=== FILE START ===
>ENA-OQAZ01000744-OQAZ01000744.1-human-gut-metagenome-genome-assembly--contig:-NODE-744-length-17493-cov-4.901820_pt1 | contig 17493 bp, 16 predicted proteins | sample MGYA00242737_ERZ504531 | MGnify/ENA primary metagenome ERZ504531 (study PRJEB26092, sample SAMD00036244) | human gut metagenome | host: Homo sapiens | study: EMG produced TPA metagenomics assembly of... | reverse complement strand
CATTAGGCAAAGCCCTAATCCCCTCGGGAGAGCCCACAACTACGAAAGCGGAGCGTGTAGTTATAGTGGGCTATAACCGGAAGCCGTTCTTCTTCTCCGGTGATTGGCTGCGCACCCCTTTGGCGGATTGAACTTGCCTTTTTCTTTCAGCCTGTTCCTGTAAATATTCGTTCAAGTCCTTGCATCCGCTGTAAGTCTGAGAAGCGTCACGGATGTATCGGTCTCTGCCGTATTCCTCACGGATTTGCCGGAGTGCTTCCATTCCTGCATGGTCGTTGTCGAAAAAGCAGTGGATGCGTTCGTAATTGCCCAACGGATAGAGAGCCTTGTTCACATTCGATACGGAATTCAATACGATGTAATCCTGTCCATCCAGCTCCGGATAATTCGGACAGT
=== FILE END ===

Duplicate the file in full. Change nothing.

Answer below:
>ENA-OQAZ01000744-OQAZ01000744.1-human-gut-metagenome-genome-assembly--contig:-NODE-744-length-17493-cov-4.901820_pt1 | contig 17493 bp, 16 predicted proteins | sample MGYA00242737_ERZ504531 | MGnify/ENA primary metagenome ERZ504531 (study PRJEB26092, sample SAMD00036244) | human gut metagenome | host: Homo sapiens | study: EMG produced TPA metagenomics assembly of... | reverse complement strand
CATTAGGCAAAGCCCTAATCCCCTCGGGAGAGCCCACAACTACGAAAGCGGAGCGTGTAGTTATAGTGGGCTATAACCGGAAGCCGTTCTTCTTCTCCGGTGATTGGCTGCGCACCCCTTTGGCGGATTGAACTTGCCTTTTTCTTTCAGCCTGTTCCTGTAAATATTCGTTCAAGTCCTTGCATCCGCTGTAAGTCTGAGAAGCGTCACGGATGTATCGGTCTCTGCCGTATTCCTCACGGATTTGCCGGAGTGCTTCCATTCCTGCATGGTCGTTGTCGAAAAAGCAGTGGATGCGTTCGTAATTGCCCAACGGATAGAGAGCCTTGTTCACATTCGATACGGAATTCAATACGATGTAATCCTGTCCATCCAGCTCCGGATAATTCGGACAGT